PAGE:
Bare Truth by Rose de la Cruz
Bare Truth

What easing inflation?

May 12, 2023, 11:49 PM
Rose De La Cruz

Rose De La Cruz


Let me quote a press statement sent to me by Rep. Alfred delos Santos, house deputy minority leader and Ang Probinsiyano partylist representative: The poor do not feel decline of inflation to 6.6 percent.

To that I would agree 100 percent. We need not just look at the rural poor, but those in the urban areas, who are in more abject poverty condition that those in rural households where farming and fishing can at least save them, albeit marginally.

But I would like to interject here that not only the poor—those in the D and E classes—are the ones exclusively feeling the non-effect of inflation dropping to 6.6 percent. Even those in the middle income cannot feel any difference in food prices between the last quarter of 2022 and the first five months this year.

It is shocking to see prices—especially vegetables and meat—changing swiftly and in big amounts almost daily. I was shocked when I went to the public market of Tandang Sora last week. I could not help expressing my surprise and disdain at how market prices have jumped from their level the prior week before I went to market. All they could tell me was “tumaas ulit. Kahapon mas mababa ng bahagya.”

Why is that? Considering that harvest has started for most crops and the fine weather is not adverse to fishing and African Swine Fever is limited to mostly far south—Visayas and Mindanao—when our supply comes mostly from Luzon farms.

I said the rural folks are a bit luckier because they can pluck their veggies (if they planted for their sustenance) from their farms, and they can just add fish (which should be aplenty now with no storms coming yet) or even pork and eggs from the local market, which are relatively cheaper than ours here.

Delos Santos said the latest inflation figure of 6.6 percent, “although significantly lower than 8 percent, is still elevated inflation and far from the normal range of 2 to 3 percent.”

“For the poor, the food prices are what truly matter because they are in survival and subsistence modes, struggling to meet their most basic needs. Malakas ang hagupit ng elevated inflation sa mga mahihirap at hindi nila nararamdaman ang pagkakaiba ng inflation na 8%, 7%, at 6% kasi mataas pa rin lahat iyan at hindi abot ng kanilang pang-araw-araw na kita (income),”

Delos Santos also said, “many people who are struggling financially have been hoping for assistance to offset the effects of inflation, but they haven't seen any new cash distribution activities yet. If there's anything we can do to help the executive agencies with mobilization efforts, we're ready and willing to support them, as we've been doing alongside the Departments of Social Welfare and Development and Labor and Employment.”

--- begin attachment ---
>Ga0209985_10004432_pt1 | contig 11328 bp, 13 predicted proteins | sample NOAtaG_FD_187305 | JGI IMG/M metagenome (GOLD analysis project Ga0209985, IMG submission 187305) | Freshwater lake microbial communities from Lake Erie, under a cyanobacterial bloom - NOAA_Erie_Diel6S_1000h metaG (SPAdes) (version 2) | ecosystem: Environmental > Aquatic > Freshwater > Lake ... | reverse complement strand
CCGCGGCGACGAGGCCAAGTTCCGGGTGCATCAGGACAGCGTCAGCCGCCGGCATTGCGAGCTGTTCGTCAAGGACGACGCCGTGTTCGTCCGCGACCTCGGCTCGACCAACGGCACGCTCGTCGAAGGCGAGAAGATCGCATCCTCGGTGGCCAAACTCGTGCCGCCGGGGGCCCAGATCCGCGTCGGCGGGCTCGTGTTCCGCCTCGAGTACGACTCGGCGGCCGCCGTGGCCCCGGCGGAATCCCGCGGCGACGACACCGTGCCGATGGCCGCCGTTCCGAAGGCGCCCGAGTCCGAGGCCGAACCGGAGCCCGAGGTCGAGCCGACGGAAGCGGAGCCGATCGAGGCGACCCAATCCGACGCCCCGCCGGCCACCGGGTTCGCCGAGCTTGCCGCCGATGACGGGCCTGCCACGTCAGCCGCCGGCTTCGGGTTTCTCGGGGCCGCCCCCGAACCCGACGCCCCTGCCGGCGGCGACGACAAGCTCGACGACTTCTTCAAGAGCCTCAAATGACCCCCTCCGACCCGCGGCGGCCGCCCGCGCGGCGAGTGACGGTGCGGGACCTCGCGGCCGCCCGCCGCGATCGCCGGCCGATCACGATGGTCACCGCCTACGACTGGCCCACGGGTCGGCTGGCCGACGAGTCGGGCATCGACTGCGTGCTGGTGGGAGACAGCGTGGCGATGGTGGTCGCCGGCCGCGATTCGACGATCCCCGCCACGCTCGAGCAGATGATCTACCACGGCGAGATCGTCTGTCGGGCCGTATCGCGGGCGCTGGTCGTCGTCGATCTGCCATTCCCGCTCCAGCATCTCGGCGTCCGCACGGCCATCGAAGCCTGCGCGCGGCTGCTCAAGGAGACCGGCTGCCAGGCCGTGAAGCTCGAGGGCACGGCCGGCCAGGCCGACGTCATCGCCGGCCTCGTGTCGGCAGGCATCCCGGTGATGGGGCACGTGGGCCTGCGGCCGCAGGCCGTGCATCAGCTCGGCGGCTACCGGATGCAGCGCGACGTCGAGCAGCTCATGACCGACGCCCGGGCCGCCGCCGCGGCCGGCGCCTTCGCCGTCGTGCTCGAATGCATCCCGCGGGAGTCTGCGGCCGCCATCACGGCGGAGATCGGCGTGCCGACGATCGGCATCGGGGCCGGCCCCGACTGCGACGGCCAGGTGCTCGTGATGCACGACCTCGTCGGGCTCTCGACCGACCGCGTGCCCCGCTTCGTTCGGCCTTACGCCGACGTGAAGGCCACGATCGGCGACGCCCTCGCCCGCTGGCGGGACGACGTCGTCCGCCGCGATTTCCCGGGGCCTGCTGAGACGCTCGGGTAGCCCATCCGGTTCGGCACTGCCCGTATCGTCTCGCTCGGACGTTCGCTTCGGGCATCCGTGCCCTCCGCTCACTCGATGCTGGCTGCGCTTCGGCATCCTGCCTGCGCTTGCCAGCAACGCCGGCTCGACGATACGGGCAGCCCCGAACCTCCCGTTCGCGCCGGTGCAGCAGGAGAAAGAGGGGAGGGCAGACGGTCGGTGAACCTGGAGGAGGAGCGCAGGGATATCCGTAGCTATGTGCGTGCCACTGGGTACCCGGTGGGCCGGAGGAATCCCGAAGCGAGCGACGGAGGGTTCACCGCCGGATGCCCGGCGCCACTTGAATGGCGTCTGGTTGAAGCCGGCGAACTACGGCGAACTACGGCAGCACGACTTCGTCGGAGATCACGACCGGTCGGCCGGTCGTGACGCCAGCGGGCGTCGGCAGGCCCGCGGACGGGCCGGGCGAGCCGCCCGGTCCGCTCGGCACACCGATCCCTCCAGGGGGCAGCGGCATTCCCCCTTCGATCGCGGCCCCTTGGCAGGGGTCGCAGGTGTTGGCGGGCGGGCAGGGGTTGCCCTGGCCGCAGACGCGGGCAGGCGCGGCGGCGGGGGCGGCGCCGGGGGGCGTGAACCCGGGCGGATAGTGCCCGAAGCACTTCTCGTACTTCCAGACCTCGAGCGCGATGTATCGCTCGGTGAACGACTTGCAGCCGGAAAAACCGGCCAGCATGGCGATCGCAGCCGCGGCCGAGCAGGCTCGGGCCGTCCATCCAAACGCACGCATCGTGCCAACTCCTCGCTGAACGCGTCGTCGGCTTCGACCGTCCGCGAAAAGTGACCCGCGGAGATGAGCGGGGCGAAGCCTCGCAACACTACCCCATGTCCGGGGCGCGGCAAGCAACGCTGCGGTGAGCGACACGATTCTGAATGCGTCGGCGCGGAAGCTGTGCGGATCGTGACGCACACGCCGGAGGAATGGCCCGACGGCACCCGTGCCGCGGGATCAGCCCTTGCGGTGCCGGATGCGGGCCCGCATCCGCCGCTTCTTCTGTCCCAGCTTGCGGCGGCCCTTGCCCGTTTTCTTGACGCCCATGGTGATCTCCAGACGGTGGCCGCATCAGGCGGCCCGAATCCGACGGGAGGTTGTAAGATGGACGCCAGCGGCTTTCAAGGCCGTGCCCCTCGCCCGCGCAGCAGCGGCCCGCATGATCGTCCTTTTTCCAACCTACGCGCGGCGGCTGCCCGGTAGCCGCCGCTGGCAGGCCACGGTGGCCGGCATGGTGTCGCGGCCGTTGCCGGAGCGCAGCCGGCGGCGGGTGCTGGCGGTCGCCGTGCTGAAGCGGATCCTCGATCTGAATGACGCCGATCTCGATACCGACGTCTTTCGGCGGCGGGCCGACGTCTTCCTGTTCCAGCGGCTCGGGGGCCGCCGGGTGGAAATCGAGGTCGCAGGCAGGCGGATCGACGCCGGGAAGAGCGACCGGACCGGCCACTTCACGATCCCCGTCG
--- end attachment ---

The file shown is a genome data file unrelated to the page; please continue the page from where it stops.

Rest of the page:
“Given the persistently high inflation rate, I respectfully urge the Department of Trade and Industry to review prices for basic commodities, delos Santos said.

He noted that 6.6% inflation “would be welcome news and more relevant to the middle-income and upper-middle-income families because they are the ones who have larger shares of their incomes for fuel, utilities, travel, and other non-food items.” (I beg to disagree congressman).

“The lower BSP inflation forecast is also relevant to businesses because MSMEs and large corporations will earn more, especially from the middle-income and upper-middle-income families.

“About full-year economic growth (measured by GDP), more efforts must be exerted to reopen those sectors of the country that have not returned to full in-person social activity and mobility. Their limited reopening keeps the national economy from moving full steam ahead with GDP growth above 7%,” Delos Santos said.

Another piece that really turned me off was the statement of Monetary Board member Bruce Tolentino on the unviability of Kadiwa stores, the only hope for middle income and poor households to get a token relief from the heavy burden of inflation on their food budgets.

Tolentino is looking at Kadiwa solely on the standpoint of budget and finance. But what about the social purpose it fulfills. The Kadiwa is to me the mark of genuine public service for all people, where government can assist a broader segment of the population, unlike its 4Ps and other interventions.

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